Somerleyton Road: the future of housing development in London

With rent and house price inflation rampant, Somerleyton Road proposes a new way of developing homes and communities with value remaining within the community, not maximised and entracted by profiteers.

An important milestone in the redevelopment of Somerleyton Road will be reached when Lambeth Cabinet meets on Monday.

I will be asking Lambeth’s Labour Cabinet to agree the next step of a unique London community housing and building programme by a Council in one of the poorest neighbourhoods in the country that will see over 300 new homes for rent, built in the heart of Brixton, owned and run through a community trust. 

 Of those houses at least 50% will be genuinely affordable (not the Tory Mayor’s definition of affordable) and 70% of those will be at council rent levels, way below what a private landlord charges in Brixton. That’s been made possible because Lambeth has decided to do it ourselves, not go into business with a private developer. This means the Council and community have much more control over what is built, the quality of the build and importantly that the 20% profit which is practically guaranteed under Conservative planning rules will remain within the scheme. Working in partnership with Brixton Green and Ovalhouse Theatre, our focus has been on delivering genuinely affordable homes and a thriving, mixed local community, rather than making a profit.With 21,000 people on Lambeth’s housing waiting list and 1800 families in temporary accommodation, we are proud that over half of the new homes will be affordable, against a London average of 28% and a scandalously low 13% over the river in Westminster. It will be a road where people pay fair rent and none of the homes will be sold off. For the social rented units, the rent on a one bedroom flat will be around £100 a week. That’s 3 times lower than local rents in Brixton.

The social,  affordable and private flats will all be in the same blocks – there will be no poor doors on our development –  because we believe in mixed communities where everyone, regardless of their background should be neighbours and get the same services. We may not be able to control this in private developments in our borough, but with this scheme we have more freedom to do what we think is right.

As well as new homes, a children’s nursery, chef school, flexible community space and a theatre will all find a home on Somerleyton. There will also be training opportunities, healthy activities such as a street gym and spaces for growing food. The latest plans can be viewed here

The other distinctive thing about development is the genuinely collaborative approach to planning and design. Residents have been involved right from the start, providing ideas for what they and their neighbours need in this part of Brixton. In January a sustainability workshop was held and in February a housing event took place to help us understand the needs and preferences of local people and throughout the process we’ve always touched base with locals and interested people. Residents from Fitch Court who will be moving into a purpose built extra care facility are working with the architect to shape the design and landscaping of the flats they’ll be living in. Even after the last brick has been laid at Somerleyton, residents will continue to be in control as the final development will be managed by local people through a new housing cooperative.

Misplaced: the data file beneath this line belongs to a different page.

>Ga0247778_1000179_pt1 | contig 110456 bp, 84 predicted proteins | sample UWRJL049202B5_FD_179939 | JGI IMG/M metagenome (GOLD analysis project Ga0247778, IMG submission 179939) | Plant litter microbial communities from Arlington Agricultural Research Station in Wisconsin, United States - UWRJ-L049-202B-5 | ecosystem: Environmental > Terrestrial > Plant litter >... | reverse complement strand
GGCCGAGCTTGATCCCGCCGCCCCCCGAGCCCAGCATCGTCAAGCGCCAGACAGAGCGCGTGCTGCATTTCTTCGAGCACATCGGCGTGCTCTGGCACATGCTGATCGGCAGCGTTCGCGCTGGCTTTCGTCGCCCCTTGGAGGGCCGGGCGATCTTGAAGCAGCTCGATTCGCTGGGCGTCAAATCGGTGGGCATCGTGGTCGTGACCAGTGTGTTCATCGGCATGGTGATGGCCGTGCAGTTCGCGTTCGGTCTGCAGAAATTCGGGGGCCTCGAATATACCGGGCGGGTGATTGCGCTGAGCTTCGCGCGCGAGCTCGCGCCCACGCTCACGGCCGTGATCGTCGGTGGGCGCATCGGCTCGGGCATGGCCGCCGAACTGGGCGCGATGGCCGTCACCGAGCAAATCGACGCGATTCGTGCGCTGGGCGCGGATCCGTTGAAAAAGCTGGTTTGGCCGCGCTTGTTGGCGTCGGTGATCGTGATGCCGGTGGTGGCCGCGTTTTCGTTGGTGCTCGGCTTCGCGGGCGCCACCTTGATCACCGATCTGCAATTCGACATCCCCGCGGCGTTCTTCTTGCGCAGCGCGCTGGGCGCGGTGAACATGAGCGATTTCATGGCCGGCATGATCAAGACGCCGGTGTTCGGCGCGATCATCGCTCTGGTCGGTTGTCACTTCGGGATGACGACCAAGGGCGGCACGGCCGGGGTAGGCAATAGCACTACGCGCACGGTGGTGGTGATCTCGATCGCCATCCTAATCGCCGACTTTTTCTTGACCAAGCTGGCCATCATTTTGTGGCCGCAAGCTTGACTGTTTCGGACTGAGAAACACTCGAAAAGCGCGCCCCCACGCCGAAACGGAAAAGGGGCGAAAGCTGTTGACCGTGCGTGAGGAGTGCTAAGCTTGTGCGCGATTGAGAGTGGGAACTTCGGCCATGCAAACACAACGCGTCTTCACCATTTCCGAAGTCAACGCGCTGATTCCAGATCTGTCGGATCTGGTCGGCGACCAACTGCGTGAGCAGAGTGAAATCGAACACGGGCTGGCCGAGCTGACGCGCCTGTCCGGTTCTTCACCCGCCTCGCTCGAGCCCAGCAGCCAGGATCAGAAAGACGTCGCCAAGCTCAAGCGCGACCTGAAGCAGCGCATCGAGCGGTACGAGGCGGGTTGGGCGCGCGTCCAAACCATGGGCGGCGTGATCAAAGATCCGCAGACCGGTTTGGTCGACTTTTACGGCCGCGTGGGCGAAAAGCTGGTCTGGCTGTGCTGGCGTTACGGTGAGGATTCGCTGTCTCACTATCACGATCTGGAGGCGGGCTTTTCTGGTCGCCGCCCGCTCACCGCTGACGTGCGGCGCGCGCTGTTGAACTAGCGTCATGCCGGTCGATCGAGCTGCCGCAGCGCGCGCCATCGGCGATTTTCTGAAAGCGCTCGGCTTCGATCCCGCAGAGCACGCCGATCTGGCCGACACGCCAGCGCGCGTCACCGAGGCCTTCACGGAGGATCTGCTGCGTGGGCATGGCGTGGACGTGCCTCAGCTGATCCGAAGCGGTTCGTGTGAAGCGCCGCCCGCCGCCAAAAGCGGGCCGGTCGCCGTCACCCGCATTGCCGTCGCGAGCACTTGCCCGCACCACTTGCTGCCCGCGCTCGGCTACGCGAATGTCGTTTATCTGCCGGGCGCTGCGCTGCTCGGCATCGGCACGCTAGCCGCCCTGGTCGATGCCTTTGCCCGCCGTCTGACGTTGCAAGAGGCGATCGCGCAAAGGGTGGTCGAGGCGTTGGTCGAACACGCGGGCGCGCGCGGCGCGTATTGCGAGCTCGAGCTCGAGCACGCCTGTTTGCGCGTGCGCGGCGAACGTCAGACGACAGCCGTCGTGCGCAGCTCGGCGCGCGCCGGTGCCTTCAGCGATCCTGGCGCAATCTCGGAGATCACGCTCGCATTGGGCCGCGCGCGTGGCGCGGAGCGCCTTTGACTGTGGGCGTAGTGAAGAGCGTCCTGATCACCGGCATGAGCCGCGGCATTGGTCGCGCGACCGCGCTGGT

This level of involvement has not made this the simplest process and at times there definitely felt like there were a lot of cooks. But I’ve been determined to ensure that this long-term investment in Lambeth, with its 250-year lease, is done right. Spending time in dialogue will, I’m sure, result in a better scheme.

As the Cabinet report sets out, the majority of funding will come from the Council. It will be paid pack through income from rents – estimated to be around £86m – over 50 years. The Community Development Trust which will have a 250 year lease is being developed and with the housing coop have to balance rents between the private flats and the affordable.

In 1968 Somerleyton Road, which was then the heart of Brixton’s West Indian and Irish communities, was condemned because of the cramped and overcrowded conditions and dilapidated housing. Nearly fifty years on, the decision by Cabinet on Monday should mean we can look forward to a new community on Somerleyton road – some newcomers, some who’ve been in Brixton for years – but all enjoying good quality, affordable homes as part of a community right in the heart of Brixton.
 

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Author: jackhopkins

Labour Councillor for Oval ward in London Borough of Lambeth, and Cabinet Member for Jobs and Growth covering economic development, regeneration, planning and entrepreneurship. (formerly Community Safety) Interested in partnerships, training and development, social mobility and Arsenal.

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